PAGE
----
By Sola Ogundipe
A group of researchers from the University of Copenhagen has taken a significant step towards understanding the reasons for both diabetes and growth hormone deficiency.
A publication in the scientific journal PLOS Biology, reveals findings explaining the body’s ability to regulate certain hormones.
Some people suffering from diabetes or affected by poor growth most likely have problems with the so-called PICK1 protein, a protein that plays a decisive role in the formation of both growth hormone and insulin in the human body.
Professor Ulrik Gether from the Department of Neuroscience and Pharmacology, who has made the new discoveries together with his research colleagues Ole Kjærulff, Birgitte Holst and Kenneth Madsen note that the growth hormone is released by the brain and insulin by the pancreas.
Experiments show that PICK1 deficiency leads to growth hormone and insulin deficiency in both fruit flies and mice. In mice, we can clearly see that the animals become small and fat and less tolerant to sugar when deficient in PICK1.
“Different cells produce different kinds of hormones, and store the hormones for secretion into the bloodstream when required.
Up until now, this has been a poorly understood mechanism which, among other things, plays a key role in the development of diabetes and poor growth, the scientists explain that: “Given what we now know about the PICK1 protein, we are in a position to say far more about what might have gone wrong when someone is suffering from the two diseases.
The group wishes to continue looking at whether changes in the PICK1 protein can lead to some people being short, overweight, and diabetic.
Hormones are chemicals that regulate the body’s functions via the blood in an ingenious transport system. In the so-called Golgi complex — an organelle made up of four to eight flat discs or cisternae arranged in a stack — traffic is bustling with proteins and hormones being modified, sorted and packaged so they can be sent out to destinations both within and outside the cells.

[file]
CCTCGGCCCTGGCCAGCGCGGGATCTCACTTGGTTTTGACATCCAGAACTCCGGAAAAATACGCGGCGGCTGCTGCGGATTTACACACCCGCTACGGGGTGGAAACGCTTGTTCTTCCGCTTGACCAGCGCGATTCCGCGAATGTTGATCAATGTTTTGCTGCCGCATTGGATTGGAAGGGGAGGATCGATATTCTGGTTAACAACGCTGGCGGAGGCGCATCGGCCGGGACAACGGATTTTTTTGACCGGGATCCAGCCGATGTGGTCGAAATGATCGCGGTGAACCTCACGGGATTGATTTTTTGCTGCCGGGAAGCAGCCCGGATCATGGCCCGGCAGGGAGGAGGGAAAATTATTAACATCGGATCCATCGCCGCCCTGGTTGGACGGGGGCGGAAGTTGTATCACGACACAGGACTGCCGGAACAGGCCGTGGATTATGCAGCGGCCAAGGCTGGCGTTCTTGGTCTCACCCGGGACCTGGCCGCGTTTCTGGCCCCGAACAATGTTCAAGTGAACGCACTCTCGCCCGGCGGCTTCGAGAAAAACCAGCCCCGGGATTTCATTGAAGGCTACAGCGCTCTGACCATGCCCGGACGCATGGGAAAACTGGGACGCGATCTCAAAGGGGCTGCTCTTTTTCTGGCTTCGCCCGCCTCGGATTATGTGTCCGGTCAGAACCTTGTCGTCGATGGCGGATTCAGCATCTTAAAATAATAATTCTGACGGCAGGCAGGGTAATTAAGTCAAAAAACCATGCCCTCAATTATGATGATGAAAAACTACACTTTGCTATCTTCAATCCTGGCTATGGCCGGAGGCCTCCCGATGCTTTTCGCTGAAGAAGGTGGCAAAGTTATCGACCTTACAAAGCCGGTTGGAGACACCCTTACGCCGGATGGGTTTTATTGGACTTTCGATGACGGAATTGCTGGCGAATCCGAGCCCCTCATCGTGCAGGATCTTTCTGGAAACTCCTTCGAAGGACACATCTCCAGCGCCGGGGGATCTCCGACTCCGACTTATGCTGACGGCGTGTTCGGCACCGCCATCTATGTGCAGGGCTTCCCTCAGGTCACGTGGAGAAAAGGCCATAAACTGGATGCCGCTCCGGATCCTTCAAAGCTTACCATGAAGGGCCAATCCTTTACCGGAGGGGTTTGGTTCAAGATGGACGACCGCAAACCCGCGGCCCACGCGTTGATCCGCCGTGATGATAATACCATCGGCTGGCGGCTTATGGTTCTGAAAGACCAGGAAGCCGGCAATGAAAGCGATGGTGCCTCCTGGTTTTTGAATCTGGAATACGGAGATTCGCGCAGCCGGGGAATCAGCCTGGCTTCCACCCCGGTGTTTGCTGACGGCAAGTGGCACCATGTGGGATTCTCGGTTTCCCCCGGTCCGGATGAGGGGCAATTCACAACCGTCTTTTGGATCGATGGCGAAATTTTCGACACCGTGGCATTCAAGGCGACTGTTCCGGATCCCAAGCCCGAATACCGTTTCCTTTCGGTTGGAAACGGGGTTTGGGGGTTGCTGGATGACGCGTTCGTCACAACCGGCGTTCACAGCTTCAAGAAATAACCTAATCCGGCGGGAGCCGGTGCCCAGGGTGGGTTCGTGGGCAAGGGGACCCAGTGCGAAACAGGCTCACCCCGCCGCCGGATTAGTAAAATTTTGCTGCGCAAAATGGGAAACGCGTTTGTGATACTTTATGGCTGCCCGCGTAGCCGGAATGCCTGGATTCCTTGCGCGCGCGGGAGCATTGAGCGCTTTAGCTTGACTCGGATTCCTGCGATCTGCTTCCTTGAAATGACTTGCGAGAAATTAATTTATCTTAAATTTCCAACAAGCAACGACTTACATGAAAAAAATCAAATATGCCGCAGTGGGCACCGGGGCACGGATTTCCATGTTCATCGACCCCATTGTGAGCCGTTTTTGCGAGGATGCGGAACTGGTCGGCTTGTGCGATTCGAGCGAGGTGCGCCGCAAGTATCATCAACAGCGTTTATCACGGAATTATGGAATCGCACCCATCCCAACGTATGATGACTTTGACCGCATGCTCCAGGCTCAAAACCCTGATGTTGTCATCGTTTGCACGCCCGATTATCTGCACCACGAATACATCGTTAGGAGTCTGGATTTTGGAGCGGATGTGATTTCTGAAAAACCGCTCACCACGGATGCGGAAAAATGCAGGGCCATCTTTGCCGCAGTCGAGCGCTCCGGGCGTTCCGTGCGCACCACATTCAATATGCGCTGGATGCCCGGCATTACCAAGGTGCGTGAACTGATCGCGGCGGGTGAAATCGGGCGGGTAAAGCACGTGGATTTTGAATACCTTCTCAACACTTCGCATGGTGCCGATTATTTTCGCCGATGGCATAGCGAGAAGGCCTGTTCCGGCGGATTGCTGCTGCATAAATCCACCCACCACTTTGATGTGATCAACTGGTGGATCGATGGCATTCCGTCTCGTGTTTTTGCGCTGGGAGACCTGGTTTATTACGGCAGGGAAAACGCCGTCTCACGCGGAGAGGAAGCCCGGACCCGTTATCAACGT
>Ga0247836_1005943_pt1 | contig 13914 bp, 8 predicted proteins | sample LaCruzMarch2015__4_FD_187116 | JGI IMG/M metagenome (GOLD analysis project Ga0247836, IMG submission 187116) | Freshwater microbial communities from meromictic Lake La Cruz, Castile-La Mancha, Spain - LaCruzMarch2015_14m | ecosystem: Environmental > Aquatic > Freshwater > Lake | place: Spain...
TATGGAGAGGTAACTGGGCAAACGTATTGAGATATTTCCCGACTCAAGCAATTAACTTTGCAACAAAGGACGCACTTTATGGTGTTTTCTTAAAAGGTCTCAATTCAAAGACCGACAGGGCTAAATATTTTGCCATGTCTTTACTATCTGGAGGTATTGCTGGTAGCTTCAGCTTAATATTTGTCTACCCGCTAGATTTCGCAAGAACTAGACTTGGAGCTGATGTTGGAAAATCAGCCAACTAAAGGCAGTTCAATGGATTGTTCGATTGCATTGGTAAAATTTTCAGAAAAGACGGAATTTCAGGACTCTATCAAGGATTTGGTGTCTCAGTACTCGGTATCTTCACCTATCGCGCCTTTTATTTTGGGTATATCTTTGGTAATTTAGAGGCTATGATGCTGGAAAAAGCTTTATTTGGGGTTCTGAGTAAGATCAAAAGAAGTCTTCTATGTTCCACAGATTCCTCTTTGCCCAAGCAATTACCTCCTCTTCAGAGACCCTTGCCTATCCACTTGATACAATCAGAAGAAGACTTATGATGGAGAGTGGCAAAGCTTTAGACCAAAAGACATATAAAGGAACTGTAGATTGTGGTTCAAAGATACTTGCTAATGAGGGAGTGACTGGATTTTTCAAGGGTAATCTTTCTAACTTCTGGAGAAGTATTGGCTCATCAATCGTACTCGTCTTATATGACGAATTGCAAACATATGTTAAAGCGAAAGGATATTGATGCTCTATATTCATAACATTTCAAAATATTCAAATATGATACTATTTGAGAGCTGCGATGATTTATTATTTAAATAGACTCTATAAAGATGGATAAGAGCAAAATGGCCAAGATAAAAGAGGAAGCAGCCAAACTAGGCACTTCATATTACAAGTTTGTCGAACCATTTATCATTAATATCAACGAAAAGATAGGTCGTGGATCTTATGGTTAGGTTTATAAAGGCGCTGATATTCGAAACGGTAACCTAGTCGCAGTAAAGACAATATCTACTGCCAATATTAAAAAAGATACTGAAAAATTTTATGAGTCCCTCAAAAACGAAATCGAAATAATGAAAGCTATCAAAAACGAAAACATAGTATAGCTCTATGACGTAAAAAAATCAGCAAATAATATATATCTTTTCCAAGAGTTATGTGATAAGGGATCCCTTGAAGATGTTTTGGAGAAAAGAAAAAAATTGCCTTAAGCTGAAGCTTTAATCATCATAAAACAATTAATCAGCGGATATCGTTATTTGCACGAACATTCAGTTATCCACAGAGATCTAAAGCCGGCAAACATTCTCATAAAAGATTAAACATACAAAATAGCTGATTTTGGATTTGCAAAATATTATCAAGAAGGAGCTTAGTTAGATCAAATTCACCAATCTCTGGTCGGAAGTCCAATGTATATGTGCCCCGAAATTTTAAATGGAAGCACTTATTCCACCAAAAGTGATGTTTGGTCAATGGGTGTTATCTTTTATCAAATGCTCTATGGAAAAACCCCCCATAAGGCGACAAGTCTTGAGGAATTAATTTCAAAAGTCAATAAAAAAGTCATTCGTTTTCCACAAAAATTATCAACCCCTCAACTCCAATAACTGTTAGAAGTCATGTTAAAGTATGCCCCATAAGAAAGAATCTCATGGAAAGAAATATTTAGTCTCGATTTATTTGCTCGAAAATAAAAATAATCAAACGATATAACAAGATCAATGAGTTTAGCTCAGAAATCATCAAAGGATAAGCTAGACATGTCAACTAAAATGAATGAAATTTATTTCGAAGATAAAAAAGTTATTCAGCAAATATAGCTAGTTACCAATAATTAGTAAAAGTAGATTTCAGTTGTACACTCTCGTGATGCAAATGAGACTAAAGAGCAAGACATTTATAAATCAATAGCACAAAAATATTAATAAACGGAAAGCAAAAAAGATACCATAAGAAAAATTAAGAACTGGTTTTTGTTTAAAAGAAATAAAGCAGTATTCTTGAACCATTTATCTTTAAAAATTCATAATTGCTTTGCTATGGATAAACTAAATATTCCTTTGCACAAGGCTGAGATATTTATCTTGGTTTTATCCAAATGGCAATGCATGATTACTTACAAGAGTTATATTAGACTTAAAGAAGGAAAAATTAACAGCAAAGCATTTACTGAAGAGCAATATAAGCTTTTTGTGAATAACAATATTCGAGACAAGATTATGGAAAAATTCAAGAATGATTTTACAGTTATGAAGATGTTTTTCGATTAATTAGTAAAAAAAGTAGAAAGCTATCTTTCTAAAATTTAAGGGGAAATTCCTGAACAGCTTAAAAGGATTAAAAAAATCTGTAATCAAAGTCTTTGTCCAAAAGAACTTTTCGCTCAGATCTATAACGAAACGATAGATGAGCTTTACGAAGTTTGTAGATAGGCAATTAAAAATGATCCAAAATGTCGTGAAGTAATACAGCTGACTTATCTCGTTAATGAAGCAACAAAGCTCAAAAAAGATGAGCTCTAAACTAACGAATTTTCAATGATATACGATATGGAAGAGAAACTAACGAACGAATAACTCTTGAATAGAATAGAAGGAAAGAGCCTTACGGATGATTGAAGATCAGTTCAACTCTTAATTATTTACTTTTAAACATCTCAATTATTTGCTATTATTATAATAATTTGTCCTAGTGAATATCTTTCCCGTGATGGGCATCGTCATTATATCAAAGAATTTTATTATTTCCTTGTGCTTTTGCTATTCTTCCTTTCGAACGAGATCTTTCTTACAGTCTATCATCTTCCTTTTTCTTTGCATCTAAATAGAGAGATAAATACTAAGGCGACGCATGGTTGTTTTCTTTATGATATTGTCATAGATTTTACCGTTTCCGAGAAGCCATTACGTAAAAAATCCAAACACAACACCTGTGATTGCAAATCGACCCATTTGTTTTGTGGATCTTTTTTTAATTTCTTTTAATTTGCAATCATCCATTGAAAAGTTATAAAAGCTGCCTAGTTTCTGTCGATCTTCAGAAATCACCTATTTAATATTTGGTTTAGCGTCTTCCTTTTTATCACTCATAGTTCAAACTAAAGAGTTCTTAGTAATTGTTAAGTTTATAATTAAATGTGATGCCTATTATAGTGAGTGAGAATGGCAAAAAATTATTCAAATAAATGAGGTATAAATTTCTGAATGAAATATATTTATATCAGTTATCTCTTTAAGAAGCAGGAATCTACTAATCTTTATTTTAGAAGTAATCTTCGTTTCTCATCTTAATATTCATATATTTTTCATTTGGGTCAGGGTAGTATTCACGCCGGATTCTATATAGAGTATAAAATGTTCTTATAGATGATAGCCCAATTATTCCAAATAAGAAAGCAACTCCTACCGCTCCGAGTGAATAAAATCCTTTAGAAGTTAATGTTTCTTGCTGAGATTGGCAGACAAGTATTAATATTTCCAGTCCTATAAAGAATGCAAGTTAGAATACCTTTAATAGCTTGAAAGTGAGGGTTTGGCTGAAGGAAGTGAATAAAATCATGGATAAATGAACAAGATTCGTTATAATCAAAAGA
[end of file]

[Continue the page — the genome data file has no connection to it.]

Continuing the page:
These proteins and hormones include insulin and growth hormone. The proteins and hormones are packed into small transport particles called vesicles, and they remain there until the cells receive a signal to send the hormones off. The molecular dynamics that has been mapped through identifying PICK1 has shown itself to be a critical component in relation to diabetes and poor growth.
The researchers started by looking at PICK1 in fruit flies’ brains.
PICK1 is part of the basic cellular process which is vital for fruit flies, mice and probably also humans being able to form and store important hormones such as insulin and growth hormone. We don’t yet know exactly what our discoveries mean for the development of diabetes and poor growth in humans, but hopefully our new knowledge will lead to better prevention and treatment in the future.
Until now, very little has been known about how the vesicles are formed, and how the cell builds up its hormone stores. The new research findings suggest that the PICK1 protein is crucial to the actual vesicle formation by being able to form the vesicles and provoke their budding-off from the Golgi complex, thereby ensuring sufficient storage capacity of the hormones.